Crackdown on benefits cheats

20 Jul 00
The government is to widen its data access powers with plans to equip benefit investigators with overarching new rights to access people's bank accounts, pension plans even gas bills under a crackdown on fraud.

21 July 2000

The new powers, proposed by Social Security Secretary Alistair Darling, will be by far the most extensive granted to fraud investigators. The police, Inland Revenue and Customs & Excise will still be bound by court warrants.

Under Darling's plans, launched in a consultation document on July 17, banks, utilities, colleges, universities, pension funds and insurance companies will be compelled to share information on suspected benefit cheats.

He said the new powers were essential in combating social security fraud, estimated to cost the government between £2bn and £4bn a year.

'We need tougher powers to cross-check claims,' Darling said. 'Much has been done to make the benefits system more secure and we are determined to do all we can to drive fraud out of the system.'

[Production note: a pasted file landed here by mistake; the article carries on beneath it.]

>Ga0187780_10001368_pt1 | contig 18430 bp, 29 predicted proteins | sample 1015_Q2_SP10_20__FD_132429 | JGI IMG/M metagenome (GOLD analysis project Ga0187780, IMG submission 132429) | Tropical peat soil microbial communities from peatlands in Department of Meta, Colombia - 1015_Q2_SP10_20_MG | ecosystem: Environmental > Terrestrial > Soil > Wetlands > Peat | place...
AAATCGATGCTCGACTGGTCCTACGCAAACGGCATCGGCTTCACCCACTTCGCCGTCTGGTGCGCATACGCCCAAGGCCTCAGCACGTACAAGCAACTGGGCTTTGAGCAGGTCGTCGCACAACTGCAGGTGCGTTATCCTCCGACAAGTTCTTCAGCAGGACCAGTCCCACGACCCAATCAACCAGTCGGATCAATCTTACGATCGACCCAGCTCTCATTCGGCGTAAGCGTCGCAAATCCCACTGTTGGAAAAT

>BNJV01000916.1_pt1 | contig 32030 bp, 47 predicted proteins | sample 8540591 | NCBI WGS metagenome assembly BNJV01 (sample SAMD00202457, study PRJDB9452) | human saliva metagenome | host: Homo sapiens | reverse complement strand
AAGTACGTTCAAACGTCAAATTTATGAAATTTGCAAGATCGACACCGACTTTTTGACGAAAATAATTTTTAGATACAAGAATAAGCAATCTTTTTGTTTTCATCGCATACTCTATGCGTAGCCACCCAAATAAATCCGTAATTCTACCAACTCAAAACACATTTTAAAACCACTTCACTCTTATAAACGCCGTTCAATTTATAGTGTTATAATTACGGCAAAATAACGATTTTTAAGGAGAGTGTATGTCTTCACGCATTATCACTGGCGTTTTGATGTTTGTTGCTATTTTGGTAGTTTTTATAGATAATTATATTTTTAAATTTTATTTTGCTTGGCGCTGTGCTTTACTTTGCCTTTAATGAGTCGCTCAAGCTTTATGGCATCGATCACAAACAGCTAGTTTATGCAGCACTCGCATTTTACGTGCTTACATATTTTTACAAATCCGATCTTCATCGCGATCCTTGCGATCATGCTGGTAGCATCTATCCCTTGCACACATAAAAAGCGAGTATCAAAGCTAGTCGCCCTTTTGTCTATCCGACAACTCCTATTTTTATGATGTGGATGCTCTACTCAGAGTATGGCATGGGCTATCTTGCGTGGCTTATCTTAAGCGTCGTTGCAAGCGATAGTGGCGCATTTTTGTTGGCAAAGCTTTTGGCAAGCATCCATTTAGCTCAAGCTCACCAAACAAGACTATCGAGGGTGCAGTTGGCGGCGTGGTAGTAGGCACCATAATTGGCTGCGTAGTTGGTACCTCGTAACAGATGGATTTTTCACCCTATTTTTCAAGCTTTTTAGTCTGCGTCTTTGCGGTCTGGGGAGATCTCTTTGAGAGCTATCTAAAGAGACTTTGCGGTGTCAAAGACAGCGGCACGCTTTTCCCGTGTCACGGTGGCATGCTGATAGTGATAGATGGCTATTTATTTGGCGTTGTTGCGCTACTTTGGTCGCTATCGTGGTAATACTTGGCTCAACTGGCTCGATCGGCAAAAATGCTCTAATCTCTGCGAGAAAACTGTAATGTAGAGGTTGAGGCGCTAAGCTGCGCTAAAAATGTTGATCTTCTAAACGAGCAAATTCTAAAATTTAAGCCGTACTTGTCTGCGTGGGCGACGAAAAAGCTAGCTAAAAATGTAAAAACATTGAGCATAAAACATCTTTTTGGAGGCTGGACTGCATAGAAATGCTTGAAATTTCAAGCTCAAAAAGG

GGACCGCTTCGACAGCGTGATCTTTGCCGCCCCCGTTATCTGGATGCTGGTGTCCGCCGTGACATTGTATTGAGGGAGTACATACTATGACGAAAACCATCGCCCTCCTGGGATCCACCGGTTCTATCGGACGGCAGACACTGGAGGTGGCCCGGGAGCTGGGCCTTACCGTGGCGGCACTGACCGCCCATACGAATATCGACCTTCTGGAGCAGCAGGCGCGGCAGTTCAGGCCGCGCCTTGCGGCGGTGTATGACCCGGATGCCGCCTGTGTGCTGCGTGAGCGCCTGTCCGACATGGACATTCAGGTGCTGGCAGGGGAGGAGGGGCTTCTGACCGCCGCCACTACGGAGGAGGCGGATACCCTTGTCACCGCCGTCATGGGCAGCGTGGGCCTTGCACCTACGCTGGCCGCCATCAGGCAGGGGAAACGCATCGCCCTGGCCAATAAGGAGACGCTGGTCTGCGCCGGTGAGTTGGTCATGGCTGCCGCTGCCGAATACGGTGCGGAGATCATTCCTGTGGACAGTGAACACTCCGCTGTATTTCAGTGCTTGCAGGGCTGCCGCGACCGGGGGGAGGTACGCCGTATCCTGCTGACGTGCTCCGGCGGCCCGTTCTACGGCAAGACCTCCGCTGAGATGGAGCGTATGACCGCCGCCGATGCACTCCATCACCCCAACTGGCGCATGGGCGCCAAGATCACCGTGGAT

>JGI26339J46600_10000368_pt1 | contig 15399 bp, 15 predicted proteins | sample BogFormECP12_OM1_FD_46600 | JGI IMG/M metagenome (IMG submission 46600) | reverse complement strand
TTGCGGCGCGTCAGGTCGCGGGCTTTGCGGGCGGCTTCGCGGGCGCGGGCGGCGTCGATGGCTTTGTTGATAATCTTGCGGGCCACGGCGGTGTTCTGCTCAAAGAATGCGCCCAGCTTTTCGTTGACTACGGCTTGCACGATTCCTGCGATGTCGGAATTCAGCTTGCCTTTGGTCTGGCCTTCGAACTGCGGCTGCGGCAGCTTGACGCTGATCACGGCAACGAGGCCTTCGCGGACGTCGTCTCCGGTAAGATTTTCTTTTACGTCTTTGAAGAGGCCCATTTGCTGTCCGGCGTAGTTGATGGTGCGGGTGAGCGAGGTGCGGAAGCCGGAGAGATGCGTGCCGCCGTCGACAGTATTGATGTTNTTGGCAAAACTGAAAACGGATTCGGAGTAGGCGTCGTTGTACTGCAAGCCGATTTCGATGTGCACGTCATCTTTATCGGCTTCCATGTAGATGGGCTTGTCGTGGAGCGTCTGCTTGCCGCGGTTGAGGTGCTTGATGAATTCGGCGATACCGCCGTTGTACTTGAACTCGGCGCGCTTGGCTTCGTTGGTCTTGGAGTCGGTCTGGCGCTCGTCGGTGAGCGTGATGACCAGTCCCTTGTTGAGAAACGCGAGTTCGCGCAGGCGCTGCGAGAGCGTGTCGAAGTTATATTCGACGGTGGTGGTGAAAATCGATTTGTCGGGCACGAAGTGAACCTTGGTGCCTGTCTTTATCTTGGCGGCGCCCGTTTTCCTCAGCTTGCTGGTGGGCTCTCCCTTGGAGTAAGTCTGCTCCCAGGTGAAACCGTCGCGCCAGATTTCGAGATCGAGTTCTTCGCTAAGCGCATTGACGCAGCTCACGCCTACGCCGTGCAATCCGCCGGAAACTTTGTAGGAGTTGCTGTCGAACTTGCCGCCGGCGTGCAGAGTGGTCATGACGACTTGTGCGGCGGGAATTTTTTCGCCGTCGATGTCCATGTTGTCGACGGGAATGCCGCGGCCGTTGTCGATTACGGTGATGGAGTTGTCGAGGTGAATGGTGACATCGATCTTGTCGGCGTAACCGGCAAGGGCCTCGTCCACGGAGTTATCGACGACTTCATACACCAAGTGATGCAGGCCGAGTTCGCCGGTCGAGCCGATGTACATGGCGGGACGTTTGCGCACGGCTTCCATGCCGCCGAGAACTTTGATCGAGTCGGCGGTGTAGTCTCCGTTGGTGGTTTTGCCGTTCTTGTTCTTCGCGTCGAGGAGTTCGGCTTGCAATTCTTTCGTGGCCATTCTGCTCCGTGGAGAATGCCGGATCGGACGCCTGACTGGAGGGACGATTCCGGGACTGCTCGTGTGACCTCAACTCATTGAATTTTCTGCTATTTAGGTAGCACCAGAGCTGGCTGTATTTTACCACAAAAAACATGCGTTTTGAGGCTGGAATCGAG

The initiative may extend to searching local newspapers to ensure claimants are not advertising for work, and checking gas and water connections against housing benefit claims. Local authority benefit investigators tackling fraud could also receive the new powers.

But the proposals have already sparked controversy, indicating that any future legislation will not have an easy ride.

The Data Protection Commissioner has expressed concern that the proposals would contravene the Human Rights Act, which protects individuals' right to privacy.

'We have always had strict confidentiality rules on personal data and it is of concern as a country that we are going to break these,' said Jonathan Bamford, assistant data protection commissioner.

'We need to make sure that government's access to the public's records is proportionate to the threat of fraud and complies with the new Act.'

But Darling said that the public's right to privacy 'can be limited' in the interests of crime prevention, although additional safeguards governing fraud investigators will ensure that no data protection rules are broken.

The private sector is also likely to object to the proposals, with Darling conceding that the checks may cost businesses between £2.8m and £8.3m a year.


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